Data breaches have become part of our everyday reality affecting governments, businesses, and individuals alike. In this blog post series, we take a look at recent breach incidents, analyse how they happened, and examine what can be done for your protection.
A hacker collective sold access to over 50K home security cameras, some of which included footage of children. The gang, which has over 1000 global members, used the instant messaging platform Discord to advertise the footage. It offered lifetime access to the material for a one-time fee of $150. Reportedly, the victims come from all over the globe, including Thailand, South Korea, Singapore and Canada.
What Information Was Involved?
As a result of a breach, the group claimed to have shared 3TB worth of clips from home security cameras. As proof of the hacks, they offered a free sample containing 700MB worth of data, including over 4,000 clips and pictures.
The New Paper, which broke the story, reported, “Clips from the hacked footage have been uploaded on pornographic sites recently, with several explicitly tagged as being from Singapore.”
Along with the existing video clips, the gang is claiming to have a list of over 50K cameras on its files that can be recorded and watched live. Some of the clips feature victims in compromising positions, including breastfeeding mothers, and school children in various states of undress.
What Are the Risks to You?
Camera hijacking: If you use home security cameras connected to the web there’s a high risk of a camera hack. This can be used to spy on you and even record from your camera’s video. In many cases hacks happen when IoT devices are deployed without proper security measures. If your IP camera doesn’t support current wireless security protocols, like WPA2, it doesn’t encrypt the information it sends, which means other people could view and broadcast your feed. Hackers can also access your footage if you use and reuse default or insecure passwords.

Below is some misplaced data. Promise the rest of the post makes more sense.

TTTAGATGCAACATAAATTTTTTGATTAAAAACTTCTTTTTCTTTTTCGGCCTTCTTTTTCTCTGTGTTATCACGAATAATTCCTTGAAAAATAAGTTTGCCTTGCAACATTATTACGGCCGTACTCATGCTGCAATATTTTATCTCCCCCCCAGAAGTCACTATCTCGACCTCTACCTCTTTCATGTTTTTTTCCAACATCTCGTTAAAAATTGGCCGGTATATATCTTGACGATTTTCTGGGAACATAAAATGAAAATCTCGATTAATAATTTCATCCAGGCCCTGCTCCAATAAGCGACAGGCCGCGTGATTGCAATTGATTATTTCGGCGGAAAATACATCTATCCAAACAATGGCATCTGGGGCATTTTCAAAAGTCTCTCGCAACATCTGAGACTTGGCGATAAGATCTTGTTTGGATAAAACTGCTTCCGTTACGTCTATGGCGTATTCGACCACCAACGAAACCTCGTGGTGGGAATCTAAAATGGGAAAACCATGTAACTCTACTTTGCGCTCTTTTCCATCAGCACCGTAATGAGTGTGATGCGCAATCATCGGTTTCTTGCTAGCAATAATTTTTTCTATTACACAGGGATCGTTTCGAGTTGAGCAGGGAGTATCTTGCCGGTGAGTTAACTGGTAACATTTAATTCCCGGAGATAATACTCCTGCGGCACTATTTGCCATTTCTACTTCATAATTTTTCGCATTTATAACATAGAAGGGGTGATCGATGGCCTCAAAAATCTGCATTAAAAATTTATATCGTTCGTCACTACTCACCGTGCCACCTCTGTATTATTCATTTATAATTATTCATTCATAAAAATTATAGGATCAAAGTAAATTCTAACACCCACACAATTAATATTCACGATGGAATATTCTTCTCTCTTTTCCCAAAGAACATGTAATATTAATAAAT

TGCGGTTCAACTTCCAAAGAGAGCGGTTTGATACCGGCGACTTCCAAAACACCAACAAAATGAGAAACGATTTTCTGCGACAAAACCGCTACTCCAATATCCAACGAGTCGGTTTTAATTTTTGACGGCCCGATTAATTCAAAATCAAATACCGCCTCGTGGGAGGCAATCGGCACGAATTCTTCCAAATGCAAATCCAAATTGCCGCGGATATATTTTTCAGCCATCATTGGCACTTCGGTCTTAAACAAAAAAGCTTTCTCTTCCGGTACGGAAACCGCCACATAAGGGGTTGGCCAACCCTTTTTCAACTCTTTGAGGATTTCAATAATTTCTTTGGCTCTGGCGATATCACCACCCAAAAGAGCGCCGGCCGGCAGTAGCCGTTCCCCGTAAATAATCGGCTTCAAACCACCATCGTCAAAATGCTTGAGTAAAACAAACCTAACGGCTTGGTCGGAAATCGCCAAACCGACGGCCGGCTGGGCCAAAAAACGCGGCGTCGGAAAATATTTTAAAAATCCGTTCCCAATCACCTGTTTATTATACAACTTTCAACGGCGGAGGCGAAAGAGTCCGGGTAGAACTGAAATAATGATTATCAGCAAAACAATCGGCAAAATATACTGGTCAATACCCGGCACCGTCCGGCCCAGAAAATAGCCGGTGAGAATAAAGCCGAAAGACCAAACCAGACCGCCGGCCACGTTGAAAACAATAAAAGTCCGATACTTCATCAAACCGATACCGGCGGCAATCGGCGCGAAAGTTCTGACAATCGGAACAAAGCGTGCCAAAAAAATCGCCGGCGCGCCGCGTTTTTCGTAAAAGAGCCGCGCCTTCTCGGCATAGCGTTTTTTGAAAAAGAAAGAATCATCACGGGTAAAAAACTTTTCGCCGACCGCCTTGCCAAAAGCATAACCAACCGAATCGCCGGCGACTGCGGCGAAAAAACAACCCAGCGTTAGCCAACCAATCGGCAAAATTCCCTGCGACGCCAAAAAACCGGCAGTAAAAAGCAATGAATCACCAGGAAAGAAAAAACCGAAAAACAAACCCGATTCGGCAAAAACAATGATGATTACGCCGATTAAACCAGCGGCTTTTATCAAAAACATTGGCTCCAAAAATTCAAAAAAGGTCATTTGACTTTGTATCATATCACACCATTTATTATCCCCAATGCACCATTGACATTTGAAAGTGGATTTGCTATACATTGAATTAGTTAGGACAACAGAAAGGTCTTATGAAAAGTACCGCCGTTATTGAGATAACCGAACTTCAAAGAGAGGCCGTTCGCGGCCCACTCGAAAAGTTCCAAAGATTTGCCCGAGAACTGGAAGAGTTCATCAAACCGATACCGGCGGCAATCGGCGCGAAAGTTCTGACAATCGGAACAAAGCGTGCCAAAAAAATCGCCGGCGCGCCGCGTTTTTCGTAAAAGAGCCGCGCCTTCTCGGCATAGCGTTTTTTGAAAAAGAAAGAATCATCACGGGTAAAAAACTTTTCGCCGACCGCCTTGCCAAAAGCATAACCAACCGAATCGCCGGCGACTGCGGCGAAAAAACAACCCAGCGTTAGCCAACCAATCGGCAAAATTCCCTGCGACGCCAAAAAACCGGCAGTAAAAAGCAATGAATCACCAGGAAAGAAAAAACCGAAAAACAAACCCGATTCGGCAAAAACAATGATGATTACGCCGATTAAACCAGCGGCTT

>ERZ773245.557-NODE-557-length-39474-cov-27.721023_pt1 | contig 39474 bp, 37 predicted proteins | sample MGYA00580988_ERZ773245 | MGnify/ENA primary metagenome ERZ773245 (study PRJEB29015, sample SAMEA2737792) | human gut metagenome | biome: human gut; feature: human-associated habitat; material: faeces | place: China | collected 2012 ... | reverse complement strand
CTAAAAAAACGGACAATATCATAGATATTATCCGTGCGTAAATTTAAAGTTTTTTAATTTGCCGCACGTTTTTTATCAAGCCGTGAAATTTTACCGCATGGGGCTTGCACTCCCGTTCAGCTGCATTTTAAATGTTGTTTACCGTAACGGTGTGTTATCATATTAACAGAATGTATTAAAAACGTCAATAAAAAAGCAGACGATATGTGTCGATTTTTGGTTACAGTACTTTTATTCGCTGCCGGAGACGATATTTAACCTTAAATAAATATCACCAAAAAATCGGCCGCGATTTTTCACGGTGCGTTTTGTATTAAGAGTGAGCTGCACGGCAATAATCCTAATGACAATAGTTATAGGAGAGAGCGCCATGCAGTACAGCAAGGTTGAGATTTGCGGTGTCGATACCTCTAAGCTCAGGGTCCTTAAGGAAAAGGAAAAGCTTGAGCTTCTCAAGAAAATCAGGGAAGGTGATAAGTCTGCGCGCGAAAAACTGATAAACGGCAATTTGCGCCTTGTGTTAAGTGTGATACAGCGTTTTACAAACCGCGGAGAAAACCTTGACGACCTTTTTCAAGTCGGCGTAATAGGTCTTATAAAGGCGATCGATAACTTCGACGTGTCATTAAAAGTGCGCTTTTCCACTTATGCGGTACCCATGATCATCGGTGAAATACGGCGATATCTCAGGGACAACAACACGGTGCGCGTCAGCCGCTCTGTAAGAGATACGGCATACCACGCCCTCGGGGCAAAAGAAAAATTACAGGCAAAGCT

Increased burglary risk: In the wrong hands, your footage lets bad actors analyse your behaviours and discover patterns to predict when you, the homeowner, are most likely to be in or out of the house. They don’t even have to watch all the footage – many cameras are designed to upload data every time motion is detected. This creates a predictable pattern that allows viewers to know when someone is in the home.
Your private information exposure and abuse: Every now and then we hear stories about hacked cameras. Leaked videos can end up in gutter press or even on porn sites and can cost people their reputation, peace of mind, and security.
Is There Anything You Can Do?
We recommend you follow these security guidelines to help you secure your IoT devices and avoid a data breach involving your camera:
#1 Use strong passwords
Anyone with ill intentions can get access to your sensitive information using default passwords set up by the device manufacturer. Don’t underestimate the need for a strong and unique password or passphrase for your camera or another IoT device.
#2 Keep the software up-to-date
Before using your IP camera, visit the manufacturer’s website to look for the latest version of the software available for download. After the installation, download the updates as soon as they become available.
#3 Enable your camera’s security features
Turn on your camera’s wireless security protocol (WPA2 or another current data encryption protocol). In addition, make sure that the login page for your camera has a URL that begins with https. If it doesn’t, the username and password you enter won’t be encrypted, and other people may be able to access them.
#4 Choose a reputable vendor with a proven track record of manufacturing properly secured devices that they regularly update and patch during its lifecycle.
#5 Be aware of recent cybercrimes to be on top of the latest digital trends and risks we face:
- The Top Data Breaches in 2020 So Far, and What You Can Do to Protect Yourself
- Medicaid Billing Company Data Breach Results in Exposure of Student Information In More Than 190 schools
- 3 Spooky Cybersecurity Threats to Avoid this Halloween
- Black Friday 2020 Scams: How to Protect Your Online Shopping
- Sharenting: How to Stop Damaging Your Child’s Privacy Online
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